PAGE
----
If Virat Kohli is a brilliant role model for young Indian athletes on the virtues of being physically fit and in peak condition, he is perhaps an even greater example of how you need oodles of mental fortitude to succeed in the highest level of the game. India’s ICC World T20 2016 match against Australia, where Virat Kohli anchored an incredible run-chase to get the last 39 runs off just 2.1 overs, was a perfect example of how Kohli’s immense mental strength comes to the fore when India are under huge pressure and need an injection of world-class quality to save them from a defeat.
Perhaps because of his upbringing in Delhi, the loss of his father at such a young age, and maybe even his Punjabi heritage (they are known to be a race of tough, hardy people who are highly resilient in the face of adversity) Kohli has always been a very strong, aggressive character, and he has carried this trait with him into his batting. Observers are familiar that the bigger the match, the greater the chance that Virat Kohli will rise to the occasion and play a match-winning knock for India, and we’ve seen this in multiple encounters against Australia and Pakistan, two of India’s biggest rivals in the game.
It is also worth noting that a batsman’s mental characteristics also determine how he responds to dips in form and unsuccessful phases of his career, when he knows he has to work harder than ever to get back to his previous level. Kohli was never such a dependable batsman during the first five years of his career in Team India; he was mostly a middle-order batsman who could score a few quick runs and set the innings up for India’s engine room of Suresh Raina, Yuvraj Singh and MS Dhoni to finish the game in style. But over the years, Kohli has worked immensely hard on every aspect of his batting to transform himself into India’s go-to batsman for every situation.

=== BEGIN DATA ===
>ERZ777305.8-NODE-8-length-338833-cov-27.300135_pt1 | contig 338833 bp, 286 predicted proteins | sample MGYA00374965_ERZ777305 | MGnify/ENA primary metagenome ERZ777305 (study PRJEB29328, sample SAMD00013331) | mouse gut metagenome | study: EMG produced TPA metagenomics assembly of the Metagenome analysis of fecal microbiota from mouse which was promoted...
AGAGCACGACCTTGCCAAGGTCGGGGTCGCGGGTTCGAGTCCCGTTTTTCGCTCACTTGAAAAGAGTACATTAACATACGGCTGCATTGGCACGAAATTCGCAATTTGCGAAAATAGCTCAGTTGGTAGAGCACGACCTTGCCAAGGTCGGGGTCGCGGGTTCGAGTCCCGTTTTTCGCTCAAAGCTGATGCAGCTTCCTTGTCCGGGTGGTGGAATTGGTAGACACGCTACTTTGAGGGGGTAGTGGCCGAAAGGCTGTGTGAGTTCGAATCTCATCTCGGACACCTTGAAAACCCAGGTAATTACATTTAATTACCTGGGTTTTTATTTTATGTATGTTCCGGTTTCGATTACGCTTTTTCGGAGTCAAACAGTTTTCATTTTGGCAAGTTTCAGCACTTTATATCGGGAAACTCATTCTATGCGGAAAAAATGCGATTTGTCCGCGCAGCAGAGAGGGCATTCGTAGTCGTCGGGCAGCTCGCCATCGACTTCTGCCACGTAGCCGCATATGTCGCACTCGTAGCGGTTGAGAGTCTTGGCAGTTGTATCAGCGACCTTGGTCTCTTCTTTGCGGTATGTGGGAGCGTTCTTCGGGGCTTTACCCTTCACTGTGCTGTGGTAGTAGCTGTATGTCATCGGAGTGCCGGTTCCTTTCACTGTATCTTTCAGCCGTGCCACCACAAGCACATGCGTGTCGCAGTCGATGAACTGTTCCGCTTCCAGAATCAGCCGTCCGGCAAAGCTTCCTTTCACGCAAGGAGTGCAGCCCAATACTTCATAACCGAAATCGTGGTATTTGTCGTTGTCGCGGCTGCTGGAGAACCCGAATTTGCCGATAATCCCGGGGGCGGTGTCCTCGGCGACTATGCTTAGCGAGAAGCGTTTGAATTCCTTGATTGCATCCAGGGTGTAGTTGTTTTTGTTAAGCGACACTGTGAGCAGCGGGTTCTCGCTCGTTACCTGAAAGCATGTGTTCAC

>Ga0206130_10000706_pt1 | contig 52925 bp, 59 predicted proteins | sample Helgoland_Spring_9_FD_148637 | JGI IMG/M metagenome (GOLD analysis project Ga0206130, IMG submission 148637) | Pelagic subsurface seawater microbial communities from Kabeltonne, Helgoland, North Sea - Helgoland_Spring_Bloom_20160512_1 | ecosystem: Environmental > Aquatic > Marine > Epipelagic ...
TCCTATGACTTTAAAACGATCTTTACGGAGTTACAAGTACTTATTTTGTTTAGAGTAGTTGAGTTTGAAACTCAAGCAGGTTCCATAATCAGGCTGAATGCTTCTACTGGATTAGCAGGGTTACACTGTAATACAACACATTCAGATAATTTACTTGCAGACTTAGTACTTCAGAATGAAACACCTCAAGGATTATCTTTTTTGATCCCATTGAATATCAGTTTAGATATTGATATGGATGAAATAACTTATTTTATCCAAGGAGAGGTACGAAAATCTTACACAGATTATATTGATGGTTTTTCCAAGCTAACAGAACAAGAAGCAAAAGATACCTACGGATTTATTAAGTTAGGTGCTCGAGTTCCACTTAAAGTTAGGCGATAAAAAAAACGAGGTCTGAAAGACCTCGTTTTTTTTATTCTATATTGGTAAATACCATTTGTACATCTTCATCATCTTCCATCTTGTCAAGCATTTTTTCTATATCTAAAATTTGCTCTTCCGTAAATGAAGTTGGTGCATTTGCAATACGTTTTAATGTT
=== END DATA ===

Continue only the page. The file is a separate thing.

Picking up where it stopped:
Kohli uses this mental side of the game to back himself to play any shot necessary even against the most difficult bowlers, and to run hard between the wickets in extremely hot and humid conditions. His numerous unbeaten innings (which he says is because of a habit of wanting to finish games himself and not leave the work to anyone else), his incredible average while chasing in the second innings of limited-overs games, and India’s huge success rate in run-chases are all down to Kohli’s mental characteristics as a batsman, and another claim to fame as one of the most complete batsmen we’ve ever seen.
Technique is undoubtedly still the most important aspect of batting, especially for those batsmen who’ve done well to establish themselves as all-format, all-conditions quality players who can score runs against any kind of bowling attack, of which there’s again probably no better example in world cricket today than Virat Kohli.
Kohli is primarily a bottom-hand dominated batsman whose technique bears some resemblance to that of Rahul Dravid, especially in the latter part of his career. Readers may balk at that comparison because of the very different mindsets of those two batsmen, but in terms of technique, Kohli seems to resemble Rahul Dravid more than Sachin Tendulkar, with his upright posture, higher centre of gravity and the angled look of his bat on the follow-through to his shots.